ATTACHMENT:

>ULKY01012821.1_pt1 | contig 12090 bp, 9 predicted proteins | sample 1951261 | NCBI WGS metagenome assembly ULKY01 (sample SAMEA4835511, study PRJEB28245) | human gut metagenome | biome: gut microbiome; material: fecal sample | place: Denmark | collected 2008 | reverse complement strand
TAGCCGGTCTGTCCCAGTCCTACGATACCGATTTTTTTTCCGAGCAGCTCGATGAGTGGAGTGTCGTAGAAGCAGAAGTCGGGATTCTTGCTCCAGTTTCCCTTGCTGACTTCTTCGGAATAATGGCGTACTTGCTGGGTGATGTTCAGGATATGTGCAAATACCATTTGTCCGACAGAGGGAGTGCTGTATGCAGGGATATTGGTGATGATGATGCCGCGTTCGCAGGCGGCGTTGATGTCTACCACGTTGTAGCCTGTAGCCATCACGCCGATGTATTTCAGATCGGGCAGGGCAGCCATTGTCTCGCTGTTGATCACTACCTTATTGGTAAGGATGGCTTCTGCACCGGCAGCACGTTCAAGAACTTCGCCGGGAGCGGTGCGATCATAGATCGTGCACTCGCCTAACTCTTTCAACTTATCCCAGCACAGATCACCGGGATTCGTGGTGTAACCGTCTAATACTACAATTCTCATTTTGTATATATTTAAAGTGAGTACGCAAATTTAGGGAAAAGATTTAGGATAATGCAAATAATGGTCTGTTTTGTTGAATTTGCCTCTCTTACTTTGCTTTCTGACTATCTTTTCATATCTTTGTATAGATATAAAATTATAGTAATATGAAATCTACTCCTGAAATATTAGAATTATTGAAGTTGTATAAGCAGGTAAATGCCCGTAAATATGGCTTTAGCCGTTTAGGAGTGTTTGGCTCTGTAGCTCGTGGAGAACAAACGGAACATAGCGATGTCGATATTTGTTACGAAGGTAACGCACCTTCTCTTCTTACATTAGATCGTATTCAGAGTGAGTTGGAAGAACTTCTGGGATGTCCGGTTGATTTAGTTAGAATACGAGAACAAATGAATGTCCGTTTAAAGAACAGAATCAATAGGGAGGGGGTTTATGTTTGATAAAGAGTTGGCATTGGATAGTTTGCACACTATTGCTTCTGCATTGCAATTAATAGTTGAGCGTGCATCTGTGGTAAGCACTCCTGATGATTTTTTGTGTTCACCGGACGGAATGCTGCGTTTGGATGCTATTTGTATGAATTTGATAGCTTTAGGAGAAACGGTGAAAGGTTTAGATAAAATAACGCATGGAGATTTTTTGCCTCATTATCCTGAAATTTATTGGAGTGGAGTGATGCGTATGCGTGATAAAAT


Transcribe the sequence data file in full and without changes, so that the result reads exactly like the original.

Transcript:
>ULKY01012821.1_pt1 | contig 12090 bp, 9 predicted proteins | sample 1951261 | NCBI WGS metagenome assembly ULKY01 (sample SAMEA4835511, study PRJEB28245) | human gut metagenome | biome: gut microbiome; material: fecal sample | place: Denmark | collected 2008 | reverse complement strand
TAGCCGGTCTGTCCCAGTCCTACGATACCGATTTTTTTTCCGAGCAGCTCGATGAGTGGAGTGTCGTAGAAGCAGAAGTCGGGATTCTTGCTCCAGTTTCCCTTGCTGACTTCTTCGGAATAATGGCGTACTTGCTGGGTGATGTTCAGGATATGTGCAAATACCATTTGTCCGACAGAGGGAGTGCTGTATGCAGGGATATTGGTGATGATGATGCCGCGTTCGCAGGCGGCGTTGATGTCTACCACGTTGTAGCCTGTAGCCATCACGCCGATGTATTTCAGATCGGGCAGGGCAGCCATTGTCTCGCTGTTGATCACTACCTTATTGGTAAGGATGGCTTCTGCACCGGCAGCACGTTCAAGAACTTCGCCGGGAGCGGTGCGATCATAGATCGTGCACTCGCCTAACTCTTTCAACTTATCCCAGCACAGATCACCGGGATTCGTGGTGTAACCGTCTAATACTACAATTCTCATTTTGTATATATTTAAAGTGAGTACGCAAATTTAGGGAAAAGATTTAGGATAATGCAAATAATGGTCTGTTTTGTTGAATTTGCCTCTCTTACTTTGCTTTCTGACTATCTTTTCATATCTTTGTATAGATATAAAATTATAGTAATATGAAATCTACTCCTGAAATATTAGAATTATTGAAGTTGTATAAGCAGGTAAATGCCCGTAAATATGGCTTTAGCCGTTTAGGAGTGTTTGGCTCTGTAGCTCGTGGAGAACAAACGGAACATAGCGATGTCGATATTTGTTACGAAGGTAACGCACCTTCTCTTCTTACATTAGATCGTATTCAGAGTGAGTTGGAAGAACTTCTGGGATGTCCGGTTGATTTAGTTAGAATACGAGAACAAATGAATGTCCGTTTAAAGAACAGAATCAATAGGGAGGGGGTTTATGTTTGATAAAGAGTTGGCATTGGATAGTTTGCACACTATTGCTTCTGCATTGCAATTAATAGTTGAGCGTGCATCTGTGGTAAGCACTCCTGATGATTTTTTGTGTTCACCGGACGGAATGCTGCGTTTGGATGCTATTTGTATGAATTTGATAGCTTTAGGAGAAACGGTGAAAGGTTTAGATAAAATAACGCATGGAGATTTTTTGCCTCATTATCCTGAAATTTATTGGAGTGGAGTGATGCGTATGCGTGATAAAAT